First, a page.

Leigh Hunt's Business Ability

by Edwin Watts Chubb

Sir George Murray Smith, leading member of the famous publishing house of Smith, Elder and Company, was well acquainted with the leading literary men of England during an active career of sixty years. The following account of Leigh Hunt is especially entertaining:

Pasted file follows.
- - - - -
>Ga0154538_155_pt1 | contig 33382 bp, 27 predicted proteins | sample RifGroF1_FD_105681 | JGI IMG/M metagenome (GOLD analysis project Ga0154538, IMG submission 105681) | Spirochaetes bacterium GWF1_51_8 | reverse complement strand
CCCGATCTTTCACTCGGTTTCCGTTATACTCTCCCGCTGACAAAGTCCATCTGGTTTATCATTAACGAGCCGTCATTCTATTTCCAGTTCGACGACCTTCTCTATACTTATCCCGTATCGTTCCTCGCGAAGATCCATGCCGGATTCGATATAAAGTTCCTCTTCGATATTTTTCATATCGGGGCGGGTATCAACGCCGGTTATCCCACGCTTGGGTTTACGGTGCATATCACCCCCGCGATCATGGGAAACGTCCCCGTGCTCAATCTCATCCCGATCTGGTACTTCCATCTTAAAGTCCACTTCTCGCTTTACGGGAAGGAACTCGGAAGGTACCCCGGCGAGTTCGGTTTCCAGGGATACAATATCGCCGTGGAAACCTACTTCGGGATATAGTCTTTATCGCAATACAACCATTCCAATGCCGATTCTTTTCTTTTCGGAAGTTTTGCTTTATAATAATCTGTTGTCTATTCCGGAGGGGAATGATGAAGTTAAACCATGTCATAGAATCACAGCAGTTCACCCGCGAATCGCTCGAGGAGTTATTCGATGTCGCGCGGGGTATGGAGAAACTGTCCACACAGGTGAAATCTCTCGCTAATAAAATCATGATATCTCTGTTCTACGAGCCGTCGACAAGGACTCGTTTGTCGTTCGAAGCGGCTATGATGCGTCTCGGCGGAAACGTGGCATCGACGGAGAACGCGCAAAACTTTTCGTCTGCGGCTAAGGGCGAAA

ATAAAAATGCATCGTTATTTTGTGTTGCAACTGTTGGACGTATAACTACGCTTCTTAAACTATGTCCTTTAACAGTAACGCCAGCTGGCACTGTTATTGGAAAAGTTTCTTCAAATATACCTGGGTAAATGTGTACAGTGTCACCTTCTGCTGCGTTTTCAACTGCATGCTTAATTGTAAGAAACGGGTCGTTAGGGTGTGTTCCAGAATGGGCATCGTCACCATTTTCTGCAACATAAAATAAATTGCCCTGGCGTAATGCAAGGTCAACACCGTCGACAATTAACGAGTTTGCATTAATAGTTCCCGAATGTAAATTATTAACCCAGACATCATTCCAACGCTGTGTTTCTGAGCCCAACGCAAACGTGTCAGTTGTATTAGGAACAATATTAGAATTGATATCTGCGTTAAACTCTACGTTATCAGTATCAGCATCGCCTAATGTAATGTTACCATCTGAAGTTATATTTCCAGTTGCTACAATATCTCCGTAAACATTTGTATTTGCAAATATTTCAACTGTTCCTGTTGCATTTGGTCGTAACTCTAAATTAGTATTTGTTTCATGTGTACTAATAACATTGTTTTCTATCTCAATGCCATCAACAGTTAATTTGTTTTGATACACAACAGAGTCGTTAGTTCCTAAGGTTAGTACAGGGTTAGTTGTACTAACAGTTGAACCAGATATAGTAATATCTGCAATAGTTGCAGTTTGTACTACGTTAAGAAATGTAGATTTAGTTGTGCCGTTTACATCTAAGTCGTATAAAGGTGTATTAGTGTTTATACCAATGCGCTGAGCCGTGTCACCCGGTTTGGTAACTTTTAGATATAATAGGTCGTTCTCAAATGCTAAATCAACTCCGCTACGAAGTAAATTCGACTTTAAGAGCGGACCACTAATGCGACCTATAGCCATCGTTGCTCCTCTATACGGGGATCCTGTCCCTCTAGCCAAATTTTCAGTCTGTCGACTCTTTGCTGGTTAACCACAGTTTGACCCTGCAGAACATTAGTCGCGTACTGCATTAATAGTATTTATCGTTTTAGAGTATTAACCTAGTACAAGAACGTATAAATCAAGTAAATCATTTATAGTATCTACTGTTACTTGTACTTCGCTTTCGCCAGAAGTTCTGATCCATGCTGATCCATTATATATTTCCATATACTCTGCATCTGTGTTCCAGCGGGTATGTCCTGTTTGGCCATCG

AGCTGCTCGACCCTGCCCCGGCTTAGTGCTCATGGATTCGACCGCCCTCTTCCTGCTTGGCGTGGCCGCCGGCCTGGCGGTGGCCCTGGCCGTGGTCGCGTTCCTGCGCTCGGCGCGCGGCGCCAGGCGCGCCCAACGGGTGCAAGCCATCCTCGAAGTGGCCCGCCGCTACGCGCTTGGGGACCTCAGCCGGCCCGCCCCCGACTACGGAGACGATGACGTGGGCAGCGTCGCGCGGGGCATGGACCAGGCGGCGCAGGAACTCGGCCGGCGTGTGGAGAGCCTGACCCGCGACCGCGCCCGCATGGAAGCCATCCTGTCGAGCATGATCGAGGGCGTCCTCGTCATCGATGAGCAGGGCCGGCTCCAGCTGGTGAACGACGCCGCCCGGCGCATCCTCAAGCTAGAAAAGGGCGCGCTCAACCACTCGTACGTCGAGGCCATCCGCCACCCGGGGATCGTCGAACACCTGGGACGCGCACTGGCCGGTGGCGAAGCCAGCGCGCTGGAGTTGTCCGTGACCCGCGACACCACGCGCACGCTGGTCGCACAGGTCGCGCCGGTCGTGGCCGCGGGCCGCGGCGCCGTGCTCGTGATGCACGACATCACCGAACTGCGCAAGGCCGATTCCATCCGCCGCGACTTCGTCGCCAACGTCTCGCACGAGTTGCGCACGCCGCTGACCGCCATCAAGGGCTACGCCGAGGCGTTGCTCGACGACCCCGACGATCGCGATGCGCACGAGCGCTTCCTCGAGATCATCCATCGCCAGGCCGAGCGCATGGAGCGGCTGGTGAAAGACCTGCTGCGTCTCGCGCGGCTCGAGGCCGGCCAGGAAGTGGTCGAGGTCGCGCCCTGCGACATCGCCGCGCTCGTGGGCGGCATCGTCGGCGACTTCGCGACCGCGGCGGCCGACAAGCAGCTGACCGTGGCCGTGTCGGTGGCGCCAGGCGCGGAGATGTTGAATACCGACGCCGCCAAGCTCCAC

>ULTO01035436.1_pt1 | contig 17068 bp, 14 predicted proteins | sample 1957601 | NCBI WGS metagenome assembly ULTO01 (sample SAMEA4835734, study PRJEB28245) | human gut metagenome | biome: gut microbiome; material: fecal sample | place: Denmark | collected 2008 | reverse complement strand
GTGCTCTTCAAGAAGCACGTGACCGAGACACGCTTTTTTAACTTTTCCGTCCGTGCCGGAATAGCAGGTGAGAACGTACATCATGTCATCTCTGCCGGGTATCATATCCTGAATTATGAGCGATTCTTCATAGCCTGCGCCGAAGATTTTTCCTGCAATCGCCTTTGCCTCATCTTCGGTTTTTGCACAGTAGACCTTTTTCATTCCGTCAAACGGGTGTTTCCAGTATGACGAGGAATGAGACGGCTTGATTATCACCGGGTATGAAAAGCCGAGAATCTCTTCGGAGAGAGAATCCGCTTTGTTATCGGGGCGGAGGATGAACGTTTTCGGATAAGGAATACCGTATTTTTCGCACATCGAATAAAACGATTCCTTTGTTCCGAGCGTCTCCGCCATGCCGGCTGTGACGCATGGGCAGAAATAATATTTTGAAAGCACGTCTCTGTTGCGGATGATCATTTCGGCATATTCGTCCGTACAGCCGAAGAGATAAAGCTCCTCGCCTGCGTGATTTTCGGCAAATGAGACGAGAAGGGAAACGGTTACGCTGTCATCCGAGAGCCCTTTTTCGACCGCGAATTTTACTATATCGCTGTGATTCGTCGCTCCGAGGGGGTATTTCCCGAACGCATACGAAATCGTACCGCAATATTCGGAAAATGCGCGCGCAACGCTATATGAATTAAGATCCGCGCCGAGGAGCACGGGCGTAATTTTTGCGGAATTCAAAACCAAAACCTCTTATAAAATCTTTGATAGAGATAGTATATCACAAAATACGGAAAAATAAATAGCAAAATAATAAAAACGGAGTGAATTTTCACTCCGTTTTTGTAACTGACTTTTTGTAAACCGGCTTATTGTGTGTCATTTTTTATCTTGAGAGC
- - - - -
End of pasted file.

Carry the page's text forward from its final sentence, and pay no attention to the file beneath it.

"Business was by no means Leigh Hunt's strong point. In this respect, but not otherwise, he may have suggested Skimpole to Charles Dickens. On one of my visits I found him trying to puzzle out the abstruse question of how he should deduct some such sum as thirteen shillings and ninepence from a sovereign. On another occasion I had to pay him a sum of money, £100 or £200, and I wrote him a check for the amount. 'Well,' he said, 'what am I to do with this little bit of paper?' I told him that if he presented it at the bank they would pay him cash for it, but I added, 'I will save you that trouble.' I sent to the bank and cashed the check for him. He took the notes away carefully inclosed in an envelope. Two days afterward Leigh Hunt came in a state of great agitation to tell me that his wife had burned them. He had thrown the envelope, with the bank notes inside, carelessly down, and his wife had flung it into the fire. Leigh Hunt's agitation while on his way to bring this news had not prevented him from purchasing on the road a little statuette of Psyche which he carried, without any paper round it, in his hand. I told him I thought something might be done in the matter; I sent to the bankers and got the numbers of the notes, and then in company with Leigh Hunt went off to the Bank of England. I explained our business, and we were shown into a room where three old gentlemen were sitting at tables. They kept us waiting some time, and Leigh Hunt, who had meantime been staring all round the room, at last got up, walked up to one of the staid officials, and addressing him said in wondering tones: 'And this is the Bank of England! And do you sit here all day, and never see the green woods and the trees and flowers and the charming country?' Then in tones of remonstrance he demanded, 'Are you contented with such a life?' All this time he was holding the little naked Psyche in one hand, and with his long hair and flashing eyes made a surprising figure. I fancy I can still see the astonished faces of the three officials; they would have made a most delightful picture. I said, 'Come away, Mr. Hunt, these gentlemen are very busy.' I succeeded in carrying Leigh Hunt off, and, after entering into certain formalities, we were told that the value of the notes would be paid in twelve months. I gave Leigh Hunt the money at once, and he went away rejoicing."